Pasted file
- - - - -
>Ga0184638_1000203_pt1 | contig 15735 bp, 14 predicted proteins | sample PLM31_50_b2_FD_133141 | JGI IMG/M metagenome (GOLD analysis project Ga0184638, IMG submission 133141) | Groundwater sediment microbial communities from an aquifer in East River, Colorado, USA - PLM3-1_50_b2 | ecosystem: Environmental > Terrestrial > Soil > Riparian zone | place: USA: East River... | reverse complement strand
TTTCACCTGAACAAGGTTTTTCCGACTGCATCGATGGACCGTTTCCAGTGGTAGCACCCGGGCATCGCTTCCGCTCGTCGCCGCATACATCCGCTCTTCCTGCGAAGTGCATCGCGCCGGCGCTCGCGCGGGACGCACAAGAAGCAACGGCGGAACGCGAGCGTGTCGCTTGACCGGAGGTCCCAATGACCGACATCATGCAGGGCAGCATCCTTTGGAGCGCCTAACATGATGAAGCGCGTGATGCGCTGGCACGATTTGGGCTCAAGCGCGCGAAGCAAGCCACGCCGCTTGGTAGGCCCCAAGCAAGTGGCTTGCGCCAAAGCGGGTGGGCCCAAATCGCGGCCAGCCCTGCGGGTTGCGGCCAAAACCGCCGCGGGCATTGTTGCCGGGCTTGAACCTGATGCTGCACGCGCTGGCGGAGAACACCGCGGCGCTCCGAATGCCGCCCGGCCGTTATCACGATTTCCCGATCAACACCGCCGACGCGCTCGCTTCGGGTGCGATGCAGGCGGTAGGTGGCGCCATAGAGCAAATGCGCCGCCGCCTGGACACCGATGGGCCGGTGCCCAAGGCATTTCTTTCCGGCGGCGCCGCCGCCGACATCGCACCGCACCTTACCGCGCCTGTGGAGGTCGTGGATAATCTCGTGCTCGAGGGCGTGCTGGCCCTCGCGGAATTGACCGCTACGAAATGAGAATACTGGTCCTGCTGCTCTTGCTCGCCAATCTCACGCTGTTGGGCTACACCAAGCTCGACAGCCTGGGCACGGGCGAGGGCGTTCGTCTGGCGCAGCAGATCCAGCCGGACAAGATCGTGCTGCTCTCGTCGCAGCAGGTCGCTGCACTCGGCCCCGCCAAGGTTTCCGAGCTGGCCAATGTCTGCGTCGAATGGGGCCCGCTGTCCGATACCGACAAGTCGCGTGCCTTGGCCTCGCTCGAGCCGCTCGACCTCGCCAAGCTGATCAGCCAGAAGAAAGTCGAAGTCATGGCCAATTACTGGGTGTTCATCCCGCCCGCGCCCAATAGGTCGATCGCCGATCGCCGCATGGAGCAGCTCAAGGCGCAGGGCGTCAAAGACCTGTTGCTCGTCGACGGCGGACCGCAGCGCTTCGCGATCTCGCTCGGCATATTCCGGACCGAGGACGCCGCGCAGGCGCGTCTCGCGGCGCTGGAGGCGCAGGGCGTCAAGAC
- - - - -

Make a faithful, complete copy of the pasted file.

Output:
>Ga0184638_1000203_pt1 | contig 15735 bp, 14 predicted proteins | sample PLM31_50_b2_FD_133141 | JGI IMG/M metagenome (GOLD analysis project Ga0184638, IMG submission 133141) | Groundwater sediment microbial communities from an aquifer in East River, Colorado, USA - PLM3-1_50_b2 | ecosystem: Environmental > Terrestrial > Soil > Riparian zone | place: USA: East River... | reverse complement strand
TTTCACCTGAACAAGGTTTTTCCGACTGCATCGATGGACCGTTTCCAGTGGTAGCACCCGGGCATCGCTTCCGCTCGTCGCCGCATACATCCGCTCTTCCTGCGAAGTGCATCGCGCCGGCGCTCGCGCGGGACGCACAAGAAGCAACGGCGGAACGCGAGCGTGTCGCTTGACCGGAGGTCCCAATGACCGACATCATGCAGGGCAGCATCCTTTGGAGCGCCTAACATGATGAAGCGCGTGATGCGCTGGCACGATTTGGGCTCAAGCGCGCGAAGCAAGCCACGCCGCTTGGTAGGCCCCAAGCAAGTGGCTTGCGCCAAAGCGGGTGGGCCCAAATCGCGGCCAGCCCTGCGGGTTGCGGCCAAAACCGCCGCGGGCATTGTTGCCGGGCTTGAACCTGATGCTGCACGCGCTGGCGGAGAACACCGCGGCGCTCCGAATGCCGCCCGGCCGTTATCACGATTTCCCGATCAACACCGCCGACGCGCTCGCTTCGGGTGCGATGCAGGCGGTAGGTGGCGCCATAGAGCAAATGCGCCGCCGCCTGGACACCGATGGGCCGGTGCCCAAGGCATTTCTTTCCGGCGGCGCCGCCGCCGACATCGCACCGCACCTTACCGCGCCTGTGGAGGTCGTGGATAATCTCGTGCTCGAGGGCGTGCTGGCCCTCGCGGAATTGACCGCTACGAAATGAGAATACTGGTCCTGCTGCTCTTGCTCGCCAATCTCACGCTGTTGGGCTACACCAAGCTCGACAGCCTGGGCACGGGCGAGGGCGTTCGTCTGGCGCAGCAGATCCAGCCGGACAAGATCGTGCTGCTCTCGTCGCAGCAGGTCGCTGCACTCGGCCCCGCCAAGGTTTCCGAGCTGGCCAATGTCTGCGTCGAATGGGGCCCGCTGTCCGATACCGACAAGTCGCGTGCCTTGGCCTCGCTCGAGCCGCTCGACCTCGCCAAGCTGATCAGCCAGAAGAAAGTCGAAGTCATGGCCAATTACTGGGTGTTCATCCCGCCCGCGCCCAATAGGTCGATCGCCGATCGCCGCATGGAGCAGCTCAAGGCGCAGGGCGTCAAAGACCTGTTGCTCGTCGACGGCGGACCGCAGCGCTTCGCGATCTCGCTCGGCATATTCCGGACCGAGGACGCCGCGCAGGCGCGTCTCGCGGCGCTGGAGGCGCAGGGCGTCAAGAC